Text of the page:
A great book for anyone. Younger audiences can enjoy the fantastic journey's while older audiences can appreciate the political satire.
David Hyde Pierce did a fabulous narration of this classic book. I read about half of Gulliver's Travels when I was in college and was pleased to have finally read the book in its entirety. A real insight into political and moral issues as seen by Swift.
Sad that most people will know about Gulliver's first two adventures, but not the rest. Pierce's reading of the Houyhnhnms' language is fantastic. I don't think I would have enjoyed reading this neighing language, but he brings it to life.
A must read for classic enthusiasts.
I've always loved the story of Gulliver' Travels, having fallen in love with a movie version as a young child.
But I hadn't read the book in ages. The story is still great, but David Hyde Pierce's narration is nigh perfect. He has a great combination of arrogance, dry sarcasm, and moments of obsequiousness that the story calls for.
He also does an excellent job pronouncing all those made up words. I would've been reduced to giggle fits.
Tried this book in grade school! Wasn't I precocious? Finally came back and must say this is a great way to experience it. Hyde Pierce is the only narrator to try. He outshines every other option on this or I am sure, any other site. He is perfect in the role and I thank him for his glorius performance. The book gets wearisome near the end, going on a bit long, but I listened almost straight through in 2 sittings, which is a little rare for me. Funny and witty and entertaining. A wholly original idea in its time I expect and one that creators of every kind are still ripping off hundreds of years later. Must have caused a sensation when it came out and rightly so. Still, this will come off as dry to many who do not like older books or subtle styles of humor. Its not hit you in the face with a fish funny or anything. The jokes don't pinch you, you have to pay attention and think a little.
mother, podcaster, writer, designer, knitter, spinner... no necessarily in that order...
MUST READ CLASSIC
I particularly liked the way Gulliver spoke the truth--without "realizing" he was insulting his own world.
The end is wonderfully heartbreaking--as all great satires must b.
Listeneing to a different version on CraftLit and Just-the-Books. Everyone in our modern world should hear this book--and how little we've learned in 400 years...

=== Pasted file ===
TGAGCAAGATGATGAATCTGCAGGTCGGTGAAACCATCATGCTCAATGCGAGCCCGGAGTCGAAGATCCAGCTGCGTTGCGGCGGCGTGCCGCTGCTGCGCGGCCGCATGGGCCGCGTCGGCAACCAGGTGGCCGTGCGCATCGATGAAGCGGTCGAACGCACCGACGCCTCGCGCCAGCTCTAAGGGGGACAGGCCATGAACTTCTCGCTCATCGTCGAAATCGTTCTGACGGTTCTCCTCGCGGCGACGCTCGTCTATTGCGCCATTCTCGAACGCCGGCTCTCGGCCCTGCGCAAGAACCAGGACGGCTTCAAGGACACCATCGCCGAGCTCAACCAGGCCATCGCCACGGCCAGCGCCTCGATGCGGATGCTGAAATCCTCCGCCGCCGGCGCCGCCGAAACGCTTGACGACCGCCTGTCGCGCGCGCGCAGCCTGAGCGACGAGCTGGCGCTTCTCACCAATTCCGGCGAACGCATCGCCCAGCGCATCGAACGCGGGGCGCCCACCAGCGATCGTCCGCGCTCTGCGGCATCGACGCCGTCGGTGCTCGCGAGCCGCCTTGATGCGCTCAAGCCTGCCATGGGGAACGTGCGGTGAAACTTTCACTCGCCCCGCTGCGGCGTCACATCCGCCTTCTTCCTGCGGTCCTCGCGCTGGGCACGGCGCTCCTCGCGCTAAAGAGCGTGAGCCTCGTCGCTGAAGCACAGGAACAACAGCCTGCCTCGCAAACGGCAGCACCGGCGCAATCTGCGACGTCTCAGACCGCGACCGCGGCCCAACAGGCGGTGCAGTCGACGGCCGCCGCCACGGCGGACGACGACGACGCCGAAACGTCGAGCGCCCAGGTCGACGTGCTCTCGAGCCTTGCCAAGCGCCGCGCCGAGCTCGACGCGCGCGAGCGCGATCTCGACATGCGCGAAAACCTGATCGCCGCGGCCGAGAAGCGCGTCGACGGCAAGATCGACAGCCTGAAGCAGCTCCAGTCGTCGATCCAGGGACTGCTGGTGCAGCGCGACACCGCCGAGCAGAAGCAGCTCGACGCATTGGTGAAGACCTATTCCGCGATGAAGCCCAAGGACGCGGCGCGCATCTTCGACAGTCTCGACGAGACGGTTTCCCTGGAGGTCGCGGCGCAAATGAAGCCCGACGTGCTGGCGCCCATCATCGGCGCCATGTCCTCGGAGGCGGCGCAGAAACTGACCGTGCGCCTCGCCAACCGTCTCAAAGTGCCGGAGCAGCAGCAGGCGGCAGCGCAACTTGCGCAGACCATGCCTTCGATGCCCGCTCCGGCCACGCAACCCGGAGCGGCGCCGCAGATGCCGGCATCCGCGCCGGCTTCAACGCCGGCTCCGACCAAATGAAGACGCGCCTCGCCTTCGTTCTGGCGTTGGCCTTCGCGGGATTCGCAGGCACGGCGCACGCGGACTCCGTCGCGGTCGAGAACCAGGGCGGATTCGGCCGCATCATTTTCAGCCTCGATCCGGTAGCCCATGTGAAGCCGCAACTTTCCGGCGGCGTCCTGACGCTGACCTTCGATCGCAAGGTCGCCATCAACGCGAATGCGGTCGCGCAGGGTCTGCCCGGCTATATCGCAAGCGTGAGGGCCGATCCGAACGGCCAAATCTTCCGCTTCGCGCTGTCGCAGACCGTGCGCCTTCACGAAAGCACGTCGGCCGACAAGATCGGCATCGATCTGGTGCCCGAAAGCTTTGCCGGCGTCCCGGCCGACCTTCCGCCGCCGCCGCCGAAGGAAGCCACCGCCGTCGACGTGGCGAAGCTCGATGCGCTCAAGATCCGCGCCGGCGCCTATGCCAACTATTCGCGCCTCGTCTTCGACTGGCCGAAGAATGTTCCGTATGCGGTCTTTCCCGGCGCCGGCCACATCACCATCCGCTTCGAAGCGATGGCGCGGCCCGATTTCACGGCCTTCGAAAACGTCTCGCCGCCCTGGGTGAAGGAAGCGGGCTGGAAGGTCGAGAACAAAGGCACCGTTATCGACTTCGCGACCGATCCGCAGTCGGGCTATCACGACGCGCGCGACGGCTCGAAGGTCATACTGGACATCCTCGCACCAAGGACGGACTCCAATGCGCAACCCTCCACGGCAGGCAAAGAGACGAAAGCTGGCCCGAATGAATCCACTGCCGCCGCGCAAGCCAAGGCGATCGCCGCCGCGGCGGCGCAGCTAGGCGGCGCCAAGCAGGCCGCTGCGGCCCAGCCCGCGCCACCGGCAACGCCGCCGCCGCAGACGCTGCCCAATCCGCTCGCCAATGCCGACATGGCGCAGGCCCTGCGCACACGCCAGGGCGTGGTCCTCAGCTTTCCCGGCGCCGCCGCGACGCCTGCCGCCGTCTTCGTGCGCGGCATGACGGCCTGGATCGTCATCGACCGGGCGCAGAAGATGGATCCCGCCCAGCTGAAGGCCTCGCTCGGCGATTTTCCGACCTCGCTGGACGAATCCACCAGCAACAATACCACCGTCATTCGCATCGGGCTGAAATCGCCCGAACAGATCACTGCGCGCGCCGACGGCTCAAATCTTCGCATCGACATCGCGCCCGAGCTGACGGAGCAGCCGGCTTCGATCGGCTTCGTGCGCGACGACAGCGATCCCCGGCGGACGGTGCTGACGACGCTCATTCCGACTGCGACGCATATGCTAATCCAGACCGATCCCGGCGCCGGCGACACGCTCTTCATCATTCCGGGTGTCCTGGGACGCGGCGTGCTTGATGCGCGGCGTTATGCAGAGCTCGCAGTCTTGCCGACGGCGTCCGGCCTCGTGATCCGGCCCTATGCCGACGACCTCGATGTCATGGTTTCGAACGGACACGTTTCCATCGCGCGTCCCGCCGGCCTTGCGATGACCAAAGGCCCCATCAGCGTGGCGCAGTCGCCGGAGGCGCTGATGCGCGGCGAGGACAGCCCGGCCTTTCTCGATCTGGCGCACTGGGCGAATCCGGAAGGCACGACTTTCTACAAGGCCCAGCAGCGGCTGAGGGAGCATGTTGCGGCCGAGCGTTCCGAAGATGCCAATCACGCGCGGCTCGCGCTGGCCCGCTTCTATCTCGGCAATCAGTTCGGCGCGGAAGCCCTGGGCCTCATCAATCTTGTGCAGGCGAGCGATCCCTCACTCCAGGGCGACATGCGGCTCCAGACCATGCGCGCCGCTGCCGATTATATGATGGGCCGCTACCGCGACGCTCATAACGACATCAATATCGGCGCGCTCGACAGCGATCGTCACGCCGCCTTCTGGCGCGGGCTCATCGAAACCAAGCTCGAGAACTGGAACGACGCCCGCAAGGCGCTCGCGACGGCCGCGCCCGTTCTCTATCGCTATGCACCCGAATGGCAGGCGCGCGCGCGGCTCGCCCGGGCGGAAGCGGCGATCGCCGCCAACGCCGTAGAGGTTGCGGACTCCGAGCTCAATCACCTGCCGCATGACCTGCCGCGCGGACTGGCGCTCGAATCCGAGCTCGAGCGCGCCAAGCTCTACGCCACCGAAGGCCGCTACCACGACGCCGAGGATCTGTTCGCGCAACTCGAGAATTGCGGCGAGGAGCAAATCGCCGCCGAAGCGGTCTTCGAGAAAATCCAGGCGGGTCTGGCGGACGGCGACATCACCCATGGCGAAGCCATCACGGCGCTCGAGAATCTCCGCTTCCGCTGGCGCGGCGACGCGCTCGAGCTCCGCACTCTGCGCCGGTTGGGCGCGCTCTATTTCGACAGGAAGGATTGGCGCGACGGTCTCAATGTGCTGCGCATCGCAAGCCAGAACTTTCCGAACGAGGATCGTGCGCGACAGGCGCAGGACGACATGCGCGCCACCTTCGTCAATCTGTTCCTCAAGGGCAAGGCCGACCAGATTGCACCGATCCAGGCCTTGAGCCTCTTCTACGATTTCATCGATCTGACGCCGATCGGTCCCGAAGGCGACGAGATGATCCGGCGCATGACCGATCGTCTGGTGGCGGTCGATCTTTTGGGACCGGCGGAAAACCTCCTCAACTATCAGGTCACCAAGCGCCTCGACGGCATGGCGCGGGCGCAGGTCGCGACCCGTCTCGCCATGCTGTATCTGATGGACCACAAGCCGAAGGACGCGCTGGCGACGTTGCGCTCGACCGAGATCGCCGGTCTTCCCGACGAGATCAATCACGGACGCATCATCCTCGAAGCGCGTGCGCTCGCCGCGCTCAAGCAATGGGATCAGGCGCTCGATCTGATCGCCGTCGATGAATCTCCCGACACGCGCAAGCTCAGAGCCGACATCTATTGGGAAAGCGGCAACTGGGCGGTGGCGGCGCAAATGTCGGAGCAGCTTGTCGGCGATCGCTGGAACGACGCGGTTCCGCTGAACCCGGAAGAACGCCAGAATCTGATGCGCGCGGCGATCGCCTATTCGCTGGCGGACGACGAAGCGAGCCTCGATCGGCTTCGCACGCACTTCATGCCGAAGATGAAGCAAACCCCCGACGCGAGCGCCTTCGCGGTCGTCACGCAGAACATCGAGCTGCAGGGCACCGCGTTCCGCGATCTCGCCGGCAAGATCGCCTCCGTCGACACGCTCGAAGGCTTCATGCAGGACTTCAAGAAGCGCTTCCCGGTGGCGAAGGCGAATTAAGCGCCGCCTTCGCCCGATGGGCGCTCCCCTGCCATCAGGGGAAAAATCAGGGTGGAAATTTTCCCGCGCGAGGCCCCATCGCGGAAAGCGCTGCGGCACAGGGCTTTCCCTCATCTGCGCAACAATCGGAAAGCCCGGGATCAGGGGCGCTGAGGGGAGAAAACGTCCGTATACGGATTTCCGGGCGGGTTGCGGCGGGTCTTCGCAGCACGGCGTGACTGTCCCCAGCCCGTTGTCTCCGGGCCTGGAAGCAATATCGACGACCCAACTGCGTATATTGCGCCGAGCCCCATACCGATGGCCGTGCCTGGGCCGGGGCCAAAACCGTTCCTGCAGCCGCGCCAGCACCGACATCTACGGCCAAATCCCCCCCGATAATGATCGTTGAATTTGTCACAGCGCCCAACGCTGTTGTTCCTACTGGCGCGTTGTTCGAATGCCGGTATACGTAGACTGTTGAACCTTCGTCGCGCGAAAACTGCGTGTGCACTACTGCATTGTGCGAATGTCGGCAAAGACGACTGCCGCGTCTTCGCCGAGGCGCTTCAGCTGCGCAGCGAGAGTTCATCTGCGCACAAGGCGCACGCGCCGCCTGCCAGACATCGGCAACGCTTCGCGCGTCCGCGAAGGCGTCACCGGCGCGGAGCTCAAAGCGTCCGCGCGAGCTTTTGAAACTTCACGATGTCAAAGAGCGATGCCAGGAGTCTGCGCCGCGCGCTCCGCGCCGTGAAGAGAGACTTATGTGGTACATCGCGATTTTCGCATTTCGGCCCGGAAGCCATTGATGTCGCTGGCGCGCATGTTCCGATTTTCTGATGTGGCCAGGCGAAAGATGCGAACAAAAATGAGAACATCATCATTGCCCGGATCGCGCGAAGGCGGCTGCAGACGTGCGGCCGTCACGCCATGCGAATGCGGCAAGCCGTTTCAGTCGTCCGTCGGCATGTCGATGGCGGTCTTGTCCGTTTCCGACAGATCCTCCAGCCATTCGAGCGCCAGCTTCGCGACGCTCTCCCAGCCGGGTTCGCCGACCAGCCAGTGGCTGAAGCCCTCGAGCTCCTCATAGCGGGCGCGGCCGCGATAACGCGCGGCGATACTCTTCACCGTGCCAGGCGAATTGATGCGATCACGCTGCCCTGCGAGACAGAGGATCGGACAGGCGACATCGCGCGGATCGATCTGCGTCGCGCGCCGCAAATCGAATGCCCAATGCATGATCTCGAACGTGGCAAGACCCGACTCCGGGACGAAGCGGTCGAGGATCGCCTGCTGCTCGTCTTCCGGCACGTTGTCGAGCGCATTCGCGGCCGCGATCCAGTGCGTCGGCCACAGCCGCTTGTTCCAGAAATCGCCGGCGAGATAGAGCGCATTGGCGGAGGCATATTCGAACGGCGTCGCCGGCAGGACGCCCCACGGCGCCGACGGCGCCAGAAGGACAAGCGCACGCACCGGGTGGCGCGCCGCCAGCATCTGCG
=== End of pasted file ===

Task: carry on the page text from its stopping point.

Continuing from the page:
Love fiction and non-fiction, love Audible!
This performance is done in great style, and it makes you believe, that there is actually a man telling his own story about his adventures, not an actor performing.
The author/narrator, his wit and genuine emotions make him truly alive.
David Hyde Pierce narrates the story as genuine as a real adventurer would be telling it to his friends. Not to mention he has a great voice!
The last part of the book where Gulliver meets horse-like creatures and describes their most human way of living.
Though by no means earth-shattering, this satirical fantasy is enjoyable for a contemporary public. Indeed, though many are lost to us, many references are still understandable and pertinent.
Parents should be advised however that this work is often unexpectedly scatological, in sync no doubt with early 18th century sensibilities regarding body functions (or lack thereof).
I'd always heard that Gulliver's Travels was one of the great satiric works of English literature, but if that's the case, I don't really understand the word. I had always thought satire was a gentle, humourous, and sometimes even affectionate skewering of the status quo, but this book is actually often rather angry and ham-fisted. Then again, sometimes it is humourous to the point of almost being farcical. Either way, it's not the children's book that some might be expecting.
Regardless of whether I'd call it satire, I did enjoy it - and I'm glad I listened to it rather than read it, as I think some of the language would have made it a very difficult read. It's a classic for many reasons, and it is referenced time and time again in popular culture, in whole or in part. Many know the basics of the 4 travel stories that make up this book - one to a land of miniature people, one to a land of gigantic people, one to a land led by a floating city with emphasis on math and music, and one to a land of rationality and reason presided over by equines, not humans. Mostly, I believed they allowed Swift an opportunity to lampoon all the parts of his society that he wished to insult, but in a more acceptable manner than shouting it out on street corners.
David Hyde Pierce did a wonderful job, not only in making some of the imaginary language understandable rather than distracting, but also in making the events seem more plausible than they otherwise might be in print and in making the sometimes long and drawn-out descriptions more palatable. Sadly, it took a while before I stopped thinking of Niles Crane narrating a story with his brother as the protagonist, but that fault is solely my own and not a problem with his narration.
I was drawn to this because of David Hyde Peirce's voice. He was the only good thing about this book. The initial part of the story was pretty cool. You would never see a movie or series actually based on the entire story. The author's narrative becomes soooooo boring. The story gets weirder and darker. Had I downloaded the entire book for free --- I still would not have rated it better than a ONE star.
Something narrated byTim Pigott-Smith
None. I hope David Hyde Pierce gives his royalties to a charity.